by Mitch Kokai
Senior Political Analyst, John Locke Foundation
Miranda Lambert has had it with your distracting selfies. The country music star paused her Las Vegas concert this weekend to call out fans taking selfies while she sang her popular ballad, “Tin Man.”
“These girls are worried about their selfie and not listening to the song,” Lambert said stopping the show and pointing to two fans in the crowd. “It’s pissing me off a little bit.”
While the audience cheered Lambert on, in one TikTok version of the video, you can see fans walking out over the commotion and hear someone saying, “You don’t do that to fans. … Let’s go.”
Naysayers will call Lambert a prima donna or criticize her for derailing the show for everyone involved, but in her defense, “these girls” were already derailing it for everyone around them, including the artist who is trying to focus on performing. The presence of phones at live events, be it movie theaters or sporting events, is an epidemic in this country. Public shaming is really the only way to weed it out, as Lambert perfectly demonstrates.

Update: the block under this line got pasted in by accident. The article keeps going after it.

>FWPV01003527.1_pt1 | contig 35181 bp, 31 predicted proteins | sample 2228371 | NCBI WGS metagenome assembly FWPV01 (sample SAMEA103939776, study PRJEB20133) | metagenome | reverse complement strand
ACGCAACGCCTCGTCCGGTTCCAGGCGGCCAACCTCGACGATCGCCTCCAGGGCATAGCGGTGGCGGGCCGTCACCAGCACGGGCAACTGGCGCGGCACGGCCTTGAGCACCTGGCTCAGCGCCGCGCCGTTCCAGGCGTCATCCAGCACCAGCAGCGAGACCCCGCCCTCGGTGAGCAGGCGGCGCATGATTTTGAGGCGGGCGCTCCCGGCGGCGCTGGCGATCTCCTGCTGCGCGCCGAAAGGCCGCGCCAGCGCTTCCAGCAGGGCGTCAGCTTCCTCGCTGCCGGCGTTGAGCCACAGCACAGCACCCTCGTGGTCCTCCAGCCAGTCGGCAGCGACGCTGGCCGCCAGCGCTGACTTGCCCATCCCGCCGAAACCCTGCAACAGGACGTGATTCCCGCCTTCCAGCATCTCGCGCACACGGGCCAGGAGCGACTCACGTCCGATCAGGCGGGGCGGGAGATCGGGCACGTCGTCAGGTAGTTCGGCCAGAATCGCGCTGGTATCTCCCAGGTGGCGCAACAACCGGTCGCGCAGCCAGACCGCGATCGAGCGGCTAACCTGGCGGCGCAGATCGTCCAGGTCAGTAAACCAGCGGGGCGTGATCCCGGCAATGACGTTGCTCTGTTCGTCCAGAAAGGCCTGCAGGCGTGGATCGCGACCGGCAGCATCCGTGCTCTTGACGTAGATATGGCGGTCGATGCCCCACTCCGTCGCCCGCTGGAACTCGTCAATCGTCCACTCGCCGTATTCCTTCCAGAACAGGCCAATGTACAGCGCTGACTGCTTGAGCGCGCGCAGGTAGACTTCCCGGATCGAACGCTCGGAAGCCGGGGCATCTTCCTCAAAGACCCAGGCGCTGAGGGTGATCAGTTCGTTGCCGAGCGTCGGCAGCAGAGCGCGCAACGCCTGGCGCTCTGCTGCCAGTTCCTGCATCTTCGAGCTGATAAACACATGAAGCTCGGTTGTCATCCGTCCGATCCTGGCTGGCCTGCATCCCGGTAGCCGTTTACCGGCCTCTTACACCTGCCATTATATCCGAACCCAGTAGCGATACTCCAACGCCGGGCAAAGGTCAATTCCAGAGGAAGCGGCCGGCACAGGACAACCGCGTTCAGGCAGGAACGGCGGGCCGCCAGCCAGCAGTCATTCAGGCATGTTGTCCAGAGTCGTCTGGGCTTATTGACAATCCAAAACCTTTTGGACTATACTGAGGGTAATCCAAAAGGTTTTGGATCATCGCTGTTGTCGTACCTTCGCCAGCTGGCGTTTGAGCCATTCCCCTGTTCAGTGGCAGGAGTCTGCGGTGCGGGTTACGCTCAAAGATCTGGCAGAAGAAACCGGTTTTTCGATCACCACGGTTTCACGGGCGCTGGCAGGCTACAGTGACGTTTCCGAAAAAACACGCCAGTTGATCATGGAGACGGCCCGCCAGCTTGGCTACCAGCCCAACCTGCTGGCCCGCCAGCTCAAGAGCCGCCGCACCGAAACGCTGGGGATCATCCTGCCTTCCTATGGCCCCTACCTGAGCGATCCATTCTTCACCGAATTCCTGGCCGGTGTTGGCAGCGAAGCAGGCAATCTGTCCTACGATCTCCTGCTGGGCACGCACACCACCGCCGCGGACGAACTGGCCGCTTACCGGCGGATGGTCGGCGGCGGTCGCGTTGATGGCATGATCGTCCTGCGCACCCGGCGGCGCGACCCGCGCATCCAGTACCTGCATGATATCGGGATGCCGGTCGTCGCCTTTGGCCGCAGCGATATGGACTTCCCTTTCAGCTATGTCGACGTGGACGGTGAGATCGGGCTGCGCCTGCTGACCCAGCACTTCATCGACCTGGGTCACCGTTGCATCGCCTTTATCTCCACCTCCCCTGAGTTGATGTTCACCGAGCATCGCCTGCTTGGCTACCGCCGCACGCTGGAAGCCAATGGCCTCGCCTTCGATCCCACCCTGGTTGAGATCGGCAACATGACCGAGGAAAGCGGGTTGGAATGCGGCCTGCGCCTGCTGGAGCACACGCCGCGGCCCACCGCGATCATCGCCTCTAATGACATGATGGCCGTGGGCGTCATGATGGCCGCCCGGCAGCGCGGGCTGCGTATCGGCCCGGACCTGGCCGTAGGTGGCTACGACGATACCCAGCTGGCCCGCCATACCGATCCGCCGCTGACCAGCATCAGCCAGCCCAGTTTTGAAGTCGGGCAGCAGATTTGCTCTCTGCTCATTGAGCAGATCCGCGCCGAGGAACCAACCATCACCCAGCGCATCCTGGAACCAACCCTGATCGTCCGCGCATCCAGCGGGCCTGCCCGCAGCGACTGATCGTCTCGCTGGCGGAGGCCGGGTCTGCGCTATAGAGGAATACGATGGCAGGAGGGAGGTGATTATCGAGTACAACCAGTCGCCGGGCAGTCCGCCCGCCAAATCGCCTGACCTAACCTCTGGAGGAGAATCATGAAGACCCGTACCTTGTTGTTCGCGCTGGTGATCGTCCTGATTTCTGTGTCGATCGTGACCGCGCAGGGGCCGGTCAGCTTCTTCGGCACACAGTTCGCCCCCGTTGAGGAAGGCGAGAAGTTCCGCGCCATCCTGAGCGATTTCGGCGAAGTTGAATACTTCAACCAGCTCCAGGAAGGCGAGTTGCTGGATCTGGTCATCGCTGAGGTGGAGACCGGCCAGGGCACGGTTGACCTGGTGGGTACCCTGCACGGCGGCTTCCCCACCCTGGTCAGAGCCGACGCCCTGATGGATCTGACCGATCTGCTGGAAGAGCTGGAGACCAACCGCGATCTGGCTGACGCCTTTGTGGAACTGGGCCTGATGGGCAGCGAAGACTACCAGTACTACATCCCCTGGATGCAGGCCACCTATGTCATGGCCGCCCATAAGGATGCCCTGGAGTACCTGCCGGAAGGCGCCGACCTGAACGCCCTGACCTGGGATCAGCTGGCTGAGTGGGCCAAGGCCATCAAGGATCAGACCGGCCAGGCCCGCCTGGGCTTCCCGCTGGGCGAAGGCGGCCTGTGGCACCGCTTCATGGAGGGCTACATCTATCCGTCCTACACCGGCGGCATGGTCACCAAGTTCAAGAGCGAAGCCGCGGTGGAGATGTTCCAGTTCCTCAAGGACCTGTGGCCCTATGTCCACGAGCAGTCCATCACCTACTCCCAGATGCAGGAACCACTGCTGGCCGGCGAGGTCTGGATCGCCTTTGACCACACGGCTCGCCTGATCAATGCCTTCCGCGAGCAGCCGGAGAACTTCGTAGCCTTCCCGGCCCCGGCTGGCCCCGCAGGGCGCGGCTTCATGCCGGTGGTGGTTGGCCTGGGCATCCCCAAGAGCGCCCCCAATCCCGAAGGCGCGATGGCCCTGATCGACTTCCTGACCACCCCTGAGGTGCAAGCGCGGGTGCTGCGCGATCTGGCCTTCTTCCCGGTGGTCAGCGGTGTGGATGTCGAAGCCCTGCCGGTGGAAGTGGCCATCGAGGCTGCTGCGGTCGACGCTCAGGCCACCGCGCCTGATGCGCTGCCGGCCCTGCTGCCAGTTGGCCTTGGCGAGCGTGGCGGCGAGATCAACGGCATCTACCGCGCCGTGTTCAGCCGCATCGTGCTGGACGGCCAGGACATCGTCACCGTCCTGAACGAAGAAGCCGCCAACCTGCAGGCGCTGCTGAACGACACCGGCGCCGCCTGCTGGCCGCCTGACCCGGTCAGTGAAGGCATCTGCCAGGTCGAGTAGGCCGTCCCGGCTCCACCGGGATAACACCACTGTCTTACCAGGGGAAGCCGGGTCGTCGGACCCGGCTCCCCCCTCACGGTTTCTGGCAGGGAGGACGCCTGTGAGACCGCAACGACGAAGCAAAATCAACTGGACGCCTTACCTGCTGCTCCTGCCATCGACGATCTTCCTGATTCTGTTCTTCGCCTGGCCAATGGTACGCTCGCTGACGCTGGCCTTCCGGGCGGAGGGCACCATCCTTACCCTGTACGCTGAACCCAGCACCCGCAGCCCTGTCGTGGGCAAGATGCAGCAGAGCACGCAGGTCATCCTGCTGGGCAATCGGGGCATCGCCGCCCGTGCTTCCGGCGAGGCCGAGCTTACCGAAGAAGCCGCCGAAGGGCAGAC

In February, a photo taken the night LeBron James broke the NBA record for all-time leading scorer went viral. Not because of the record-breaking shot, but because virtually every single fan in the photo, except octogenarian Nike founder Phil Knight sitting in the front row, was more concerned about capturing a photo of the shot instead of witnessing it with their naked eye.
What does it say about a society that’s more concerned with trying to save a moment in time to our camera roll than fully experiencing said moment in time? Lots of depressing things, I’m sure. But in the case of the Miranda Lambert concert, it’s about respecting the time, space, and experience of others around you — including, but not limited to, respecting the artist you are paying to see.